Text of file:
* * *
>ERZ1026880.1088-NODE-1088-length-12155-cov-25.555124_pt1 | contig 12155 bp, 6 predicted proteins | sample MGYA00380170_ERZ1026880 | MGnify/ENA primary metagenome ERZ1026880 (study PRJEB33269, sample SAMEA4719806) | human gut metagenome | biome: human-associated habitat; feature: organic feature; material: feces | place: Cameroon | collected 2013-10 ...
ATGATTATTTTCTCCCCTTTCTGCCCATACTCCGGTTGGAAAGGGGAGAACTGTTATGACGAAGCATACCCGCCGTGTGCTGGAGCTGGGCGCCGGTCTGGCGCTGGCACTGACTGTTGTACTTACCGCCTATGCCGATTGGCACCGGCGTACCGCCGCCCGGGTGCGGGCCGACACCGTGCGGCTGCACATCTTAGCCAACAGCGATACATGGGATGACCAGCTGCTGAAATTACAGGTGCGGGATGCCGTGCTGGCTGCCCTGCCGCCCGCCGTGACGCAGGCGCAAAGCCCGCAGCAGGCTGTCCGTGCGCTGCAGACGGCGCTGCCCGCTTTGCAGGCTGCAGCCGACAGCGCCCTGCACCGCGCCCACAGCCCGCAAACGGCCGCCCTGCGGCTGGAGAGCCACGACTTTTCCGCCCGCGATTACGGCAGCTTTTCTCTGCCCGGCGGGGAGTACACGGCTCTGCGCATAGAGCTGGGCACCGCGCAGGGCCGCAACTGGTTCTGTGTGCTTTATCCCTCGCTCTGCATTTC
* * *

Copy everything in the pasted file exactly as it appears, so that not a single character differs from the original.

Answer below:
>ERZ1026880.1088-NODE-1088-length-12155-cov-25.555124_pt1 | contig 12155 bp, 6 predicted proteins | sample MGYA00380170_ERZ1026880 | MGnify/ENA primary metagenome ERZ1026880 (study PRJEB33269, sample SAMEA4719806) | human gut metagenome | biome: human-associated habitat; feature: organic feature; material: feces | place: Cameroon | collected 2013-10 ...
ATGATTATTTTCTCCCCTTTCTGCCCATACTCCGGTTGGAAAGGGGAGAACTGTTATGACGAAGCATACCCGCCGTGTGCTGGAGCTGGGCGCCGGTCTGGCGCTGGCACTGACTGTTGTACTTACCGCCTATGCCGATTGGCACCGGCGTACCGCCGCCCGGGTGCGGGCCGACACCGTGCGGCTGCACATCTTAGCCAACAGCGATACATGGGATGACCAGCTGCTGAAATTACAGGTGCGGGATGCCGTGCTGGCTGCCCTGCCGCCCGCCGTGACGCAGGCGCAAAGCCCGCAGCAGGCTGTCCGTGCGCTGCAGACGGCGCTGCCCGCTTTGCAGGCTGCAGCCGACAGCGCCCTGCACCGCGCCCACAGCCCGCAAACGGCCGCCCTGCGGCTGGAGAGCCACGACTTTTCCGCCCGCGATTACGGCAGCTTTTCTCTGCCCGGCGGGGAGTACACGGCTCTGCGCATAGAGCTGGGCACCGCGCAGGGCCGCAACTGGTTCTGTGTGCTTTATCCCTCGCTCTGCATTTC